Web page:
The ending of Whatever Happened to Baby Jane?, which we got to see filmed twice in this episode, is sort of fitting for the overarching theme we’ve seen so far in this first season of Feud. In the scene, Joan Crawford’s Blanche tells Bette Davis’s Jane that she was the cause of the car accident that crippled her. For years, she let Jane think she was the one driving the car, but she wasn’t. Blanche tried to destroy Jane and instead ended up destroying both of their lives. After Blanche’s confession, Jane turns to her and says, “We could have been friends this whole time?”

The parallel between the movie and these two actresses's lives is almost too on-the-nose. Like famous sisters Blanche and Jane, Joan and Bette were more alike than they were different. We even had a ham-fisted scene of the two of them sharing drinks and stories about their terrible mothers and strict, boarding-school upbringings. (Oh, and there was also that awful tale of Joan losing her virginity to her stepfather at 12 years old and getting blamed by her mother for her own abuse.) But when they tried to destroy each other, they tanked both of their second shots at success. This episode saw Bette once again calling for a truce, and Joan considering it, before Hedda convinced her to rat out her costar’s awful body odor, sacking the entire enterprise. But what if they had been friends all along? What if they really could have formed a mutually beneficial alliance? Maybe then we’d be remembering their work instead of their feud.

That fighting, though, was the most enjoyable part of the whole episode. I really would have preferred a whole hour of Bette saying she “barely touched her” after kicking Joan in the head, and Joan dissolving into fits of laughter every time Bette had to haul her across the room. There were also the most famous bits of their feud together: Joan wearing that weight belt while Bette dragged her, and Bette installing a Coke machine on set to compete with Joan’s Pepsi machine.

My favorite part of the whole tête–à–tête, though, was their dispute about the Oscars, which seemed to reignite their hatred. Over relatively civil drinks, Bette told Joan that she didn’t care about awards and that she would do anything to support the picture. Joan twisted that around as, duh, Bette would run in the Best Supporting Actress category at the Oscars while Joan would campaign for Best Actress. As Bob said, the picture isn’t even finished yet, so maybe it’s a little bit premature to count those unhatched chickens.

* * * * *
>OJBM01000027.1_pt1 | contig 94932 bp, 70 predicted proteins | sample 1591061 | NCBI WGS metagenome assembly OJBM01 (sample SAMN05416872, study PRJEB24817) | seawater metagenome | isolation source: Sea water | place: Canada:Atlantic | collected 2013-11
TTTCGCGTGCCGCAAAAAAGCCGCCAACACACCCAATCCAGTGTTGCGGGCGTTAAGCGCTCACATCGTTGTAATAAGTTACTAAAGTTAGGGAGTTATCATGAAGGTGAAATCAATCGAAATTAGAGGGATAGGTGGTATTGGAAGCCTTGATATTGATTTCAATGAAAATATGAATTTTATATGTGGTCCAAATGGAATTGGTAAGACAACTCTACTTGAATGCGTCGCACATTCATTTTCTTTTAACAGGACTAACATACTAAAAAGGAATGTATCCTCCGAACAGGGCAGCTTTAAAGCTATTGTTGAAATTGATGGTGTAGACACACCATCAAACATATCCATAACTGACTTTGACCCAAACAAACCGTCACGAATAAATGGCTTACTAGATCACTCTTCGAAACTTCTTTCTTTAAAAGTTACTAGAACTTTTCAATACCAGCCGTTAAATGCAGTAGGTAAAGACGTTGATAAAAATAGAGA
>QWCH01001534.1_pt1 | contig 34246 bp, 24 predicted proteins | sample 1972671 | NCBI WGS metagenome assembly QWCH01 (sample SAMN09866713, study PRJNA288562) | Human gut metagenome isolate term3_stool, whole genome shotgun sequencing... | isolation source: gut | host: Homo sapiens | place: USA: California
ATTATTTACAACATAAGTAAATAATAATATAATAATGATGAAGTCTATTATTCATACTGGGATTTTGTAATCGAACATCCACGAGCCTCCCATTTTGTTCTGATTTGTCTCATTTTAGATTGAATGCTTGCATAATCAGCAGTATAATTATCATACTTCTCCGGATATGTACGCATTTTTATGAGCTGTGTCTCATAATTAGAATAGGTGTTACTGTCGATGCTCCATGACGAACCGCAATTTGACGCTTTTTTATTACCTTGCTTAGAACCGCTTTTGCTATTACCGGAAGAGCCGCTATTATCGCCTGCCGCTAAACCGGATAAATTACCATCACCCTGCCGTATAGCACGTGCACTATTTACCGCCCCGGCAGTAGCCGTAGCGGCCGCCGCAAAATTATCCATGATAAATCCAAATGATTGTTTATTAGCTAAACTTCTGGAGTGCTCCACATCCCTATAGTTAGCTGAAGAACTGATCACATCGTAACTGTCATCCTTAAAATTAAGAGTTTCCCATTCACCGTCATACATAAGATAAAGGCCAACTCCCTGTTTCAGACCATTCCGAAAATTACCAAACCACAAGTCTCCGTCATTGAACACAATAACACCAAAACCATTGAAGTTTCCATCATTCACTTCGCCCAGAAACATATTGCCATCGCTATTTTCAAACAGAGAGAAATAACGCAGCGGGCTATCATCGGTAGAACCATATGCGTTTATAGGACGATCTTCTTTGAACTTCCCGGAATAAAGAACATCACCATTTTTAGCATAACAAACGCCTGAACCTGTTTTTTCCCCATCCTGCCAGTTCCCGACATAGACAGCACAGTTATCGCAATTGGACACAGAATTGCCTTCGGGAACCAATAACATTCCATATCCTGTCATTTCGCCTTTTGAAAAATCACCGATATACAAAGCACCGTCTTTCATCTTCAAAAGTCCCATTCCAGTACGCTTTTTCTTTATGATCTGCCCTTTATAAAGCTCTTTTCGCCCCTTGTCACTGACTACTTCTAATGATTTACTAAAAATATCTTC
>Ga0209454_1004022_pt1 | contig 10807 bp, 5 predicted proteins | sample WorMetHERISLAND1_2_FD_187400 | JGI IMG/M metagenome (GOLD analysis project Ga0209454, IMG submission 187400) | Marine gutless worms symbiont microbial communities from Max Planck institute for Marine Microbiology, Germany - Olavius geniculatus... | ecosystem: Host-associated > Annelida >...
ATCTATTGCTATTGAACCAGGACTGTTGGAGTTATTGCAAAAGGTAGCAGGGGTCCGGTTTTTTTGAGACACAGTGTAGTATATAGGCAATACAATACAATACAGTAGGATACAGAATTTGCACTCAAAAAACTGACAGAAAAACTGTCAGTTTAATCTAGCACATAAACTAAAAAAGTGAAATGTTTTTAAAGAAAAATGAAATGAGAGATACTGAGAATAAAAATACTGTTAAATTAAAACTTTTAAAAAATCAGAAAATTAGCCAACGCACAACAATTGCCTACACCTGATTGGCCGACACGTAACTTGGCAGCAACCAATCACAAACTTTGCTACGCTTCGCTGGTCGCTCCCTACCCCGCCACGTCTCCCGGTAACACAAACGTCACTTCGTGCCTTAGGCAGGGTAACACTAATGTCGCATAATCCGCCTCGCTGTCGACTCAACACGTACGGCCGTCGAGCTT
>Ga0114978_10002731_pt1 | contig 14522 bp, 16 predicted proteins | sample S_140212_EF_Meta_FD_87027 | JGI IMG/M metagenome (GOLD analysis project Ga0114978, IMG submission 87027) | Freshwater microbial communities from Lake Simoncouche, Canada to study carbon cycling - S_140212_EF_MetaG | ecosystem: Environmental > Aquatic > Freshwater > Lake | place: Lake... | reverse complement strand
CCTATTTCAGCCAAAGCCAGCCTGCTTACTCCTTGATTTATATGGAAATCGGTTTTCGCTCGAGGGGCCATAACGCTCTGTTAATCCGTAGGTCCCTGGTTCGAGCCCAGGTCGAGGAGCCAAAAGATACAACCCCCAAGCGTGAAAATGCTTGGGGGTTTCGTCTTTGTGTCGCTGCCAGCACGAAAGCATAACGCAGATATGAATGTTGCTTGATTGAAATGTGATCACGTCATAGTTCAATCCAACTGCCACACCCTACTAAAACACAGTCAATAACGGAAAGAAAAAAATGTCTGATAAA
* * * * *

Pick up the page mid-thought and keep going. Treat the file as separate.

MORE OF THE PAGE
This causes Bette to launch into a diatribe about how she was robbed in 1950 for her role in All About Eve because her co-star Anne Baxter insisted on running in the same category. They split the vote and Judy Holliday won. (Judy Holliday! Can you believe it!) In the heat of the moment, Joan shouts, “And it was Gloria Swanson who was robbed in 1950, you b---ch.” I hate to agree with either of these two, but Joan is probably right. (And imagine a year when both All About Eve and Sunset Boulevard were both competing for trophies!) What I love the most about the line is how Jessica Lange throws all the emphasis on the “you” with a sort of unhinged rage, as if Bette makes her lose all vocal control.

While this feud is the main focus of the series, the major theme of the episode, which was came across about as subtly as Baby Jane’s makeup, was the clash between mothers and daughters. Joan’s monstrous ways of raising her children are legendary, thanks to Mommie Dearest. Forcing her twins to wear those hideous bows and matching outfits like they were hollow chocolate Easter bunnies was just awful. But still, Joan's greatest fear is coming home to the quiet of her own home after a long day of work. If she didn’t do it for her children, who did she do it for? Not Mamacita, who only reluctantly shares a ham sandwich in her tiny bed while the two watch old westerns on a little TV set.

Kiernan Shipka as B.D.

Suzanne Tenner/FX